A Good Book but not as good as the first two books.
Aug 2, 2004
Not quite as good as the first two books in the series. And you definately need to have read the first two books first to enjoy it. It was pretty good just the same, much better than most sci-fi books on the market.
Mary and Ponter decide to have a baby, the only problem is their chromesome counts do not match making it virtually impossible through conventional methods. They then find out about a banned device in Ponter's world that may make having a baby possible. Unfortunately, the same device becomes a threat to the "Barast" world as it gets into the wrong hands. Since this trilogy started I had been expecting someone to try to wipe out the Neanderthals so the only surprise is that it took to the third book for the threat to occur.
The book also questions the validity of religion. Is there really a G-d or is G-d created by the human brain? Sawyer also goes into more detail about man-man and woman-woman relationships than he had in the first two books.
The book does scream out for a sequel but the series was only billed as a trilogy.
HYBRIDS is somewhat of a disappointment as the concluding novel of Sawyer's Neanderthal Parallax trilogy.HOMINIDS, the first novel in the trilogy, was a very well done novel about the accidental opening of a portal to an alternative universe where Neanderthal's became the dominant hominid. It explores the Neanderthal society and the various differences between the two cultures, human and Neanderthal. There is also very good character development in HOMINIDS, which really drives the rest of the trilogy.HUMANS … more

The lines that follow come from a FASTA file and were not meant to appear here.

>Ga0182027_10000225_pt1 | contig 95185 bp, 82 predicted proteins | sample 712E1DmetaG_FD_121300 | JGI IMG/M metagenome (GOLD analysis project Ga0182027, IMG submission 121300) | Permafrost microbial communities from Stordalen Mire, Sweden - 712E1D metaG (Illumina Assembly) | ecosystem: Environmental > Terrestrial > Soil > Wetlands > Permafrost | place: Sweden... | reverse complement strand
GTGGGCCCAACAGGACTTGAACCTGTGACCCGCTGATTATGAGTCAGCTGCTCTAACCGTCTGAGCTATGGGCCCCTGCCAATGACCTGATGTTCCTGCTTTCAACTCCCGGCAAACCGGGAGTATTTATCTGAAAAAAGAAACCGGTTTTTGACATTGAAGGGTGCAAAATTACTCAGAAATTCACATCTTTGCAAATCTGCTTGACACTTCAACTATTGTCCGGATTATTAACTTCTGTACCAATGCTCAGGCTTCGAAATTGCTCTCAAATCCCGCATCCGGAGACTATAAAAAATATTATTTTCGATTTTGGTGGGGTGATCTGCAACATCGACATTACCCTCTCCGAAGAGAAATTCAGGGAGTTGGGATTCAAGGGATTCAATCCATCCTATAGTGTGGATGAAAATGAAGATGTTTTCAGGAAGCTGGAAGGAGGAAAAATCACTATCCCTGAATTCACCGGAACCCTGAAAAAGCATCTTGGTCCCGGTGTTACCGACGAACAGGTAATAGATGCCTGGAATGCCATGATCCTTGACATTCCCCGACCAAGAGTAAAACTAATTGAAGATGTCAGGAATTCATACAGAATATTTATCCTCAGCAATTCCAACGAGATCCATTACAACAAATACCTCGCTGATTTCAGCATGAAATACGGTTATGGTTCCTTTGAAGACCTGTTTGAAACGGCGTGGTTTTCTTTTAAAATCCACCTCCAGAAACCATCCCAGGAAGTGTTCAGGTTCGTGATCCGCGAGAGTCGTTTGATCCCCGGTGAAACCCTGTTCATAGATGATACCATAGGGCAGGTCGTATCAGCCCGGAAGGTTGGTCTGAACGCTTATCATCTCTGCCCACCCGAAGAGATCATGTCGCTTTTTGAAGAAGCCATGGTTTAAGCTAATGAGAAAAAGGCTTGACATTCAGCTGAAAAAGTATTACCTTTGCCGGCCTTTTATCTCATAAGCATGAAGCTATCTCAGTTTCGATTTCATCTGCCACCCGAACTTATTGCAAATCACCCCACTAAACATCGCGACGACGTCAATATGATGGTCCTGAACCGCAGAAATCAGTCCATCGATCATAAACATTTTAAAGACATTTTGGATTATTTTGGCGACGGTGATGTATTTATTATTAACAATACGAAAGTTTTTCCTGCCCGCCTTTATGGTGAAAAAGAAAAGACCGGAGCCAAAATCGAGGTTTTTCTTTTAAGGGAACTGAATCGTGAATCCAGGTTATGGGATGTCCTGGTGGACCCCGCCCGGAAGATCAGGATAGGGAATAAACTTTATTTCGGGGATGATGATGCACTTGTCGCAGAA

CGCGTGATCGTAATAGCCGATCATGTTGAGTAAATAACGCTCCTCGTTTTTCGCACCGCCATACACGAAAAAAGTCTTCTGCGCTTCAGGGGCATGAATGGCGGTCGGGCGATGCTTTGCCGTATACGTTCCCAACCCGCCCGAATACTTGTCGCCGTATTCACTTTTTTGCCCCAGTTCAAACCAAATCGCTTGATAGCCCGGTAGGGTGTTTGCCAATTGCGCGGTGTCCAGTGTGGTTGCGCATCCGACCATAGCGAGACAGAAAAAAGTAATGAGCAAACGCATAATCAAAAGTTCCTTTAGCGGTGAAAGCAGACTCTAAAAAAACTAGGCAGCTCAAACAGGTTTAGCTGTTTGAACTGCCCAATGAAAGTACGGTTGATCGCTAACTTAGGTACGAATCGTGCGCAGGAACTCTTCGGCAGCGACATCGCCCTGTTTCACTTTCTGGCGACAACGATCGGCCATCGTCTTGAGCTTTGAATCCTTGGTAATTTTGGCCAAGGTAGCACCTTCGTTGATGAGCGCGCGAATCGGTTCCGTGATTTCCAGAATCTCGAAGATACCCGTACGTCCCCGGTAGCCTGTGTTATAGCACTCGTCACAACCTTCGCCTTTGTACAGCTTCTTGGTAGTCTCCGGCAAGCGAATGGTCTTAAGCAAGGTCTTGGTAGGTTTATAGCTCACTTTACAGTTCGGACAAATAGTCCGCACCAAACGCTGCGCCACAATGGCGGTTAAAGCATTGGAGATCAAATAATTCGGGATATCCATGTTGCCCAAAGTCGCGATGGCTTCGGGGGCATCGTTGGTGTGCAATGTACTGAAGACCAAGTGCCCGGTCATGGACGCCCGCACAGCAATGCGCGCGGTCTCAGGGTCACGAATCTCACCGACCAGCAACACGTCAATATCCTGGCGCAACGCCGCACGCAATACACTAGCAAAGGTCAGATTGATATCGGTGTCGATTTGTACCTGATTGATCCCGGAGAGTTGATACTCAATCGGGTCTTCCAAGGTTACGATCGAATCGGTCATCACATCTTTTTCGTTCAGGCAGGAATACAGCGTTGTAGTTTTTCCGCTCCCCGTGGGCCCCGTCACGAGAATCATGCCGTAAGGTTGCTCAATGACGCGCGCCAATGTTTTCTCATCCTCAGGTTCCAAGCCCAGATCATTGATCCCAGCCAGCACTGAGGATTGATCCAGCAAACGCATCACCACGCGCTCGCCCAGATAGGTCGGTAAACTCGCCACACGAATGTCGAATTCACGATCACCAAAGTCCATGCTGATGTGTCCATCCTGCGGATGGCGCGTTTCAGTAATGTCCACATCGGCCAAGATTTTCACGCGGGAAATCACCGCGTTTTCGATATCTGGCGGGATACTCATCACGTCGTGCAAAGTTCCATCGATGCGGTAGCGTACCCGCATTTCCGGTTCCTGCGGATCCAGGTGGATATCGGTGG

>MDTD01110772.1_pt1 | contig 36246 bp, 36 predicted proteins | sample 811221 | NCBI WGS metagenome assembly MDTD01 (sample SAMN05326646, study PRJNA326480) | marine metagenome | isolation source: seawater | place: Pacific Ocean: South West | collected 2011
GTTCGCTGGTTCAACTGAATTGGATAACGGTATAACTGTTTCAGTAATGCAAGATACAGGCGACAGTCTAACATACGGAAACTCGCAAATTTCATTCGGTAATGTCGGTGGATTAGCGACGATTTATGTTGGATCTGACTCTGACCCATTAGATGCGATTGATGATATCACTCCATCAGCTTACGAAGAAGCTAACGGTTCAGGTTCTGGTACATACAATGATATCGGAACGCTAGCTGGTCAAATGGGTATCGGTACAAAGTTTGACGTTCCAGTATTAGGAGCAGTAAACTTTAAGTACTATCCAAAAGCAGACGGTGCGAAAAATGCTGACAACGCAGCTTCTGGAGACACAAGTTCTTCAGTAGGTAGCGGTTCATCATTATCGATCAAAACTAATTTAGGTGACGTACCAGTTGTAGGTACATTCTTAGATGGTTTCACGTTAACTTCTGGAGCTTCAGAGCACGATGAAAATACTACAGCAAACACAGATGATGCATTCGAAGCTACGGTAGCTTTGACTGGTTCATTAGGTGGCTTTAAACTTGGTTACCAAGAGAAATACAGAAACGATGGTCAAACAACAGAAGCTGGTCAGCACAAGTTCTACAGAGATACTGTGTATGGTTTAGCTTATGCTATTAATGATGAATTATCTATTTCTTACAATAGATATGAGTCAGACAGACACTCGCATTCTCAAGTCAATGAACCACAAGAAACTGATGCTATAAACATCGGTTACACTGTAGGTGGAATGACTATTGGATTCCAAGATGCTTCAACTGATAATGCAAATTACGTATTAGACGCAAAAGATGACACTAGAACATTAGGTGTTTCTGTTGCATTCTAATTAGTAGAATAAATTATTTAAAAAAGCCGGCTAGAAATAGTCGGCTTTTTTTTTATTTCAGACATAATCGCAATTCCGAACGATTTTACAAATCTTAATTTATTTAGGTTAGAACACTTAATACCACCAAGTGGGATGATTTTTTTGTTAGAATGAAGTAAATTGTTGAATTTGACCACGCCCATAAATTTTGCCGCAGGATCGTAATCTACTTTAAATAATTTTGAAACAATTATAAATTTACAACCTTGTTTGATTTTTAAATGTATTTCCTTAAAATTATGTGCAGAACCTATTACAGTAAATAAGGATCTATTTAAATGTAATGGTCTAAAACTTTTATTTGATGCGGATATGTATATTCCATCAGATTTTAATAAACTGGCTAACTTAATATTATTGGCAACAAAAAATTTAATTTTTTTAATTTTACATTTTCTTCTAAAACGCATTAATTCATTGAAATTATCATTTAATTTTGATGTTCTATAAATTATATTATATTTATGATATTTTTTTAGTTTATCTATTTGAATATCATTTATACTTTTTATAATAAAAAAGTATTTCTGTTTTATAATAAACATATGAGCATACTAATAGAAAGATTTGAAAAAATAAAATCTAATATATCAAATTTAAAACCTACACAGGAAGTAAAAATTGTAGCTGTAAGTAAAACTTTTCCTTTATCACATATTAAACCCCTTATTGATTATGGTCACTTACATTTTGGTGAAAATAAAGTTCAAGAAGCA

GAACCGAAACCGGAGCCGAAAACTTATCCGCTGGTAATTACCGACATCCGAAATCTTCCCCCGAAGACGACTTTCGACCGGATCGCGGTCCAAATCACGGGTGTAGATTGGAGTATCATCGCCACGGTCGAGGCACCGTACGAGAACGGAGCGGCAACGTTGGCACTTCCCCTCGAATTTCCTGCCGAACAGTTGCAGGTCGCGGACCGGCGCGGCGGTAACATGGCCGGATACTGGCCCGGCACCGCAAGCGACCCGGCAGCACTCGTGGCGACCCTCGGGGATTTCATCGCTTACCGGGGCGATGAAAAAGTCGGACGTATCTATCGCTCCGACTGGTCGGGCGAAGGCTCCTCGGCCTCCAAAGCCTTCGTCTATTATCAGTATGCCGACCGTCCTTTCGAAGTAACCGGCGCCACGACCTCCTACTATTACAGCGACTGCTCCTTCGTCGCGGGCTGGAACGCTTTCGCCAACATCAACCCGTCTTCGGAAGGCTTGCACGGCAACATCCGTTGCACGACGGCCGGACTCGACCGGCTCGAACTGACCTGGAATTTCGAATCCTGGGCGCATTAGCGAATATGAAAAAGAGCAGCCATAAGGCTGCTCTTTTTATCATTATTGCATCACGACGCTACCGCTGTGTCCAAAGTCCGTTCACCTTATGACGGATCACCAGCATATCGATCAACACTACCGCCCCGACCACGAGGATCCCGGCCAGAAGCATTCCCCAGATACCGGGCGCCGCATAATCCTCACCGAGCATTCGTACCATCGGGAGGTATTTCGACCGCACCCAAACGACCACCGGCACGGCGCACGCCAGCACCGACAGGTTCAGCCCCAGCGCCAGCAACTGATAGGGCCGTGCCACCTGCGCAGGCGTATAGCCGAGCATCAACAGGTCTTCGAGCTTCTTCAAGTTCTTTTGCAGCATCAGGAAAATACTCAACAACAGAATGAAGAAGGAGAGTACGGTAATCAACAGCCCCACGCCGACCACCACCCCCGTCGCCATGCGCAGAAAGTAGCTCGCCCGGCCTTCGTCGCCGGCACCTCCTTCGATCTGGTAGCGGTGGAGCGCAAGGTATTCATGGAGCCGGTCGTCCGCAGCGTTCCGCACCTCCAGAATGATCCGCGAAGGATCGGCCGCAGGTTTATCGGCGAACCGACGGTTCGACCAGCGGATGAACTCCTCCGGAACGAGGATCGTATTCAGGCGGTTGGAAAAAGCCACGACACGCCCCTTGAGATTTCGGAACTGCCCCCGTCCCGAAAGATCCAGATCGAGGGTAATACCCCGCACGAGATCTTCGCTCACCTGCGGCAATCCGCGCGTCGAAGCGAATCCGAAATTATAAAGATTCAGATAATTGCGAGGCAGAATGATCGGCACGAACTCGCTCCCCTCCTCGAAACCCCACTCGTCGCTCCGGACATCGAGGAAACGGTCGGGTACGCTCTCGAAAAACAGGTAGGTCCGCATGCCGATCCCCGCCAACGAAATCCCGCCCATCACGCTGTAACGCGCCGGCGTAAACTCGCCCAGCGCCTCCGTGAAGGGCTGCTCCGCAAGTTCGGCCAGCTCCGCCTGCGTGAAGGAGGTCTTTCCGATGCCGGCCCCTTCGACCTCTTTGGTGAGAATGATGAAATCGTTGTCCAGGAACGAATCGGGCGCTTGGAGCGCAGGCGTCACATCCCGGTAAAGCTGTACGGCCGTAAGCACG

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Canadian writer Sawyer brings his Neanderthal Parallax trilogy to a close, leaving some loose ends that beg for a follow-up further exploring the interaction of two parallel worlds: the overcrowded and polluted one we're used to and another inhabited by highly intelligent and civilized Neanderthals. In the earlier books (Hominids and Humans), physicist Ponter Boddit got translated from the Neanderthal world to ours, where he fell in love with geneticist Mary Vaughn. The couple joined with people of good will from both worlds to keep the link open. Now, though, it's time to consider the implications of such a continuing connection. If people have trouble getting along because of such distinctions as sex and race, how will they be able to co-exist with members of another species? Some individuals see anyone different as a rival, a threat that must be destroyed. Others coldly calculate how to seize new territory for "humanity." Sawyer's characters are less interesting for who they are than for what they are-or what they represent. Still, his picture of the unspoiled Neanderthal world is charming, and he raises some provocative questions. If, for example, only Earth-humans have brains capable of religious belief, should Ponter and Mary genetically design their child with that ability or not? It all amounts to some of the most outrageous, stimulating speculation since Robert A. Heinlein's Stranger in a Strange Land questioned our tired, timid conventions. Copyright 2003 Reed ...